Reviewed by Trisha Collopy, Star Tribune

Frankly in Love

By David Yoon

Frank Li’s parents live in a bubble — working seven days a week at their convenience store and socializing in a competitive circle of fellow Korean-Americans. When Frank’s older sister marries a black man, they cut her off. So when he falls in love with a privileged white classmate, he attempts an elaborate ruse to protect everyone from hurt. David Yoon’s first novel is full of warm, funny characters and truth bombs about racial collisions and the immigrant experience. (Putnam, $18.99)

Reviewed by Trisha Collopy, Star Tribune

Look Both Ways

By Jason Reynolds

The dialogue is sharp and the characters unexpected in these 10 tales of young people after school. A foster kid and his best friend share deep and playful thoughts about loss; a skater faces off with a bully who wants to shut her down; and a group called the “Low Cuts” finds surprising ways to help a parent dealing with chemo. Jason Reynolds weaves worlds out of moments, leaving unforgettable stories in his wake. (Simon and Schuster, $17.99)

Reviewed by Trisha Collopy, Star Tribune

White Bird

By R.J. Palacio, illustrated by R.J. Palacio, Kevin Czap

The friendship between two teens — a Jewish girl, Sara, and her classmate, Julian, a polio survivor taunted for his twisted gait — form the core of this story set in World War II France. When Nazis arrive to remove the Jewish children from their school, Julian risks his life to help Sara escape and his family hides her for the war’s duration. Warm watercolors add emotional depth to a powerful story of one French town’s resistance to inhumanity. (Knopf, $24.99)

Reviewed by Trisha Collopy, Star Tribune

Take The Mic: Fictional Stories of Everyday Resistance

By Bethany C. Morrow

Young people are propelling national and global movements, but sometimes the hardest challenges are close to home. In this collection, editor Bethany C. Morrow has gathered short stories, poems and a comic that speak to moments of “everyday resistance.” Highlights include Morrow’s story of a prom proposal gone wrong, poems by Jason Reynolds, and bookend chapters by Darcie Little Badger about finding a voice and finding home. (Levine/Scholastic, $17.99)

Reviewed by Trisha Collopy, Star Tribune

Born to Run

By Jason Walz, illustrated by Jason Walz, Jon Proctor

Four years after an alien invasion of Earth, neurodiverse Wyatt attempts to lead a resistance of the young, the old and the disabled. His twin, Sam, is stuck on a remote planet, where she’s forced to kill monsters or die. Minneapolis cartoonist Jason Walz keeps the stakes high and the plot moving in the second volume of his Last Pick trilogy, as unexpected moments bring his dystopian universe to life. (First Second, $17.99)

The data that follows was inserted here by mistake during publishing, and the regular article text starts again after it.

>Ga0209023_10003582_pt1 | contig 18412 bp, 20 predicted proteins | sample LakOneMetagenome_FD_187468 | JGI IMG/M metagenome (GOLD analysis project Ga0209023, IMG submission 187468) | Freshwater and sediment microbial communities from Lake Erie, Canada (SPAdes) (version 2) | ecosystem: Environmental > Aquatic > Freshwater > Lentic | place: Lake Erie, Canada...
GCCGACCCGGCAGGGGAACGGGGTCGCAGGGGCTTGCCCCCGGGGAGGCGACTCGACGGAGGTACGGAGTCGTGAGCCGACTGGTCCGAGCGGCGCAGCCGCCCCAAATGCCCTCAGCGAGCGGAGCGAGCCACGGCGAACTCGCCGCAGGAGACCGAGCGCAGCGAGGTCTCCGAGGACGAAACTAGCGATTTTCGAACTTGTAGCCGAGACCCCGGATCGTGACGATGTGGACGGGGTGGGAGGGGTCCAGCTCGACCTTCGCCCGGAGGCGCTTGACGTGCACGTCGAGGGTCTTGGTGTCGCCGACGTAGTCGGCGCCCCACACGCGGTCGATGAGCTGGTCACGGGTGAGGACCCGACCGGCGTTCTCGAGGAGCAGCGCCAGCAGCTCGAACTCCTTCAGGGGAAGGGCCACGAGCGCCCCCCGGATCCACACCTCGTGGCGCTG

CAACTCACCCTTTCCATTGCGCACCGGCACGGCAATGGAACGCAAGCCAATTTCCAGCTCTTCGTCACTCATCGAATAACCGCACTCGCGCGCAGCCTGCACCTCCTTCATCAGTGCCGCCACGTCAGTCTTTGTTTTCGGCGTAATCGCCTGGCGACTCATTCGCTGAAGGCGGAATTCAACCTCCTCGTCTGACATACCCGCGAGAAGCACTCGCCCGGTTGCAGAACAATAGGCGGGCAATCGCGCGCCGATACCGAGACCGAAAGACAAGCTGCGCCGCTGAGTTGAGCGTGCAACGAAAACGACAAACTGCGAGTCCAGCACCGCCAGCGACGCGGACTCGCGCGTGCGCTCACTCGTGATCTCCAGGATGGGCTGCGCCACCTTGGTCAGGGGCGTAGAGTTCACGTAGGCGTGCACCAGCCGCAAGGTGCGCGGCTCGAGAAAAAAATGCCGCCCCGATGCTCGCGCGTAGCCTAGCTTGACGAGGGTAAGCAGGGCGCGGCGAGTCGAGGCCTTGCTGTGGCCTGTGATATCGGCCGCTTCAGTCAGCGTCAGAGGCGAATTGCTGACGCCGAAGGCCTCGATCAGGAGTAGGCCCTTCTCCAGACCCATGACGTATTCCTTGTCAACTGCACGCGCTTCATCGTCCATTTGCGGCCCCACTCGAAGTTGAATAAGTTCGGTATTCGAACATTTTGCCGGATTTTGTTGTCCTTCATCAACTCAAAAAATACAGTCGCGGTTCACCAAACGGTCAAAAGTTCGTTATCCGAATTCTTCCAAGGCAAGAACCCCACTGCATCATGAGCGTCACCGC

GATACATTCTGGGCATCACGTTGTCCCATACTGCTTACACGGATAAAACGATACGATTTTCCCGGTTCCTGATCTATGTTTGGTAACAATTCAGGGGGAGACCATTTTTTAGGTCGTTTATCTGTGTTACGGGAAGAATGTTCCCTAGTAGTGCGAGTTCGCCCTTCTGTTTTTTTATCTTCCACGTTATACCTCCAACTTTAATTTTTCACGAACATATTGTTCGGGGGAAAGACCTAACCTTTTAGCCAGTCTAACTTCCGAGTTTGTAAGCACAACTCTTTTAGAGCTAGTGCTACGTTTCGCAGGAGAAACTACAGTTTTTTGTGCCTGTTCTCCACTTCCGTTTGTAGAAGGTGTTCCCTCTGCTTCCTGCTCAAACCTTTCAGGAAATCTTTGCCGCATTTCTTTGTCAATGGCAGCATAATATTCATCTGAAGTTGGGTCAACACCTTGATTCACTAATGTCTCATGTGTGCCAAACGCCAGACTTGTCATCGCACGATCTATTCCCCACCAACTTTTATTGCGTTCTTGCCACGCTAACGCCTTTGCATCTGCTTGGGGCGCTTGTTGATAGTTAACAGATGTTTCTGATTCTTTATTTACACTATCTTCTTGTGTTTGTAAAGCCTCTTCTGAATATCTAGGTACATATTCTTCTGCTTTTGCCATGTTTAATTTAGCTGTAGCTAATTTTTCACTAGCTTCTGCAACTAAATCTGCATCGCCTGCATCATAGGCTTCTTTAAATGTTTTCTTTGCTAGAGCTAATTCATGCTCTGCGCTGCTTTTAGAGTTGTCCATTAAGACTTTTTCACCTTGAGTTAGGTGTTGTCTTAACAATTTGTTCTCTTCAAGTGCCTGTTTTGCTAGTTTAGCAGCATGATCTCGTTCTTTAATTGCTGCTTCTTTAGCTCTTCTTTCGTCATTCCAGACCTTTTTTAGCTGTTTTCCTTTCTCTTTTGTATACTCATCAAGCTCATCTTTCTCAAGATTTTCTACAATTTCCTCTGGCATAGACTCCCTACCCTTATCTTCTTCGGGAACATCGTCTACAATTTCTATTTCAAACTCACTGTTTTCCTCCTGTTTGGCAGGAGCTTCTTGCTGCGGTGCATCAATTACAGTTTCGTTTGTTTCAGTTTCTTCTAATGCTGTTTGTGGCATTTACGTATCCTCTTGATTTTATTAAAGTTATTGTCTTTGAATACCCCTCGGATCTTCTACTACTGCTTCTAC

Reviewed by Trisha Collopy, Star Tribune

A Storm of Wishes

By Jacqueline West

Van has stayed away from the world of wish “collectors” since his best friend, Pebble, disappeared. But as his mother recovers from an attack, he receives dark warnings from the unseen world. He’s soon drawn into a battle against Pebble’s abusive uncle that unleashes years of trapped wishes with spectacular and unpredictable results. West’s second Collectors novel crackles with magic and action. (Greenwillow, $16.99)

Reviewed by Trisha Collopy, Star Tribune

Midwest Architecture Journeys

Edited by Zach Mortice

Books on architecture are easy to find. Far less common are volumes like this one, packed with thoughtful essays about a range of buildings as diverse as rest areas, mausoleums and breweries. Twin Citians will recognize Eliel Saarinen’s Christ Church Lutheran and the Purcell-Cutts House, gorgeous edifices designed by celebrated architects. But don’t stop there: Keep reading to learn about more modest but equally fascinating parts of our built environment, from silos to subterranean structures. (Belt Publishing, $40)

Reviewed by Lynette Lamb, Special to the Star Tribune

What God is Honored Here?

Edited by Shannon Gibney and Kao Kalia Yang

Many women experience miscarriage and infant death, but for each it is a solitary tragedy. Women of color live through these losses at a far higher rate than do white women, to our national shame. More than two dozen of their stories are movingly told in this collection of poems and essays, including offerings from both editors. Writes one contributor: “It is hard to describe what it’s like to lose someone I never saw outside of my body.” The writers here do an admirable job of just that. (University of Minnesota Press, $19.95)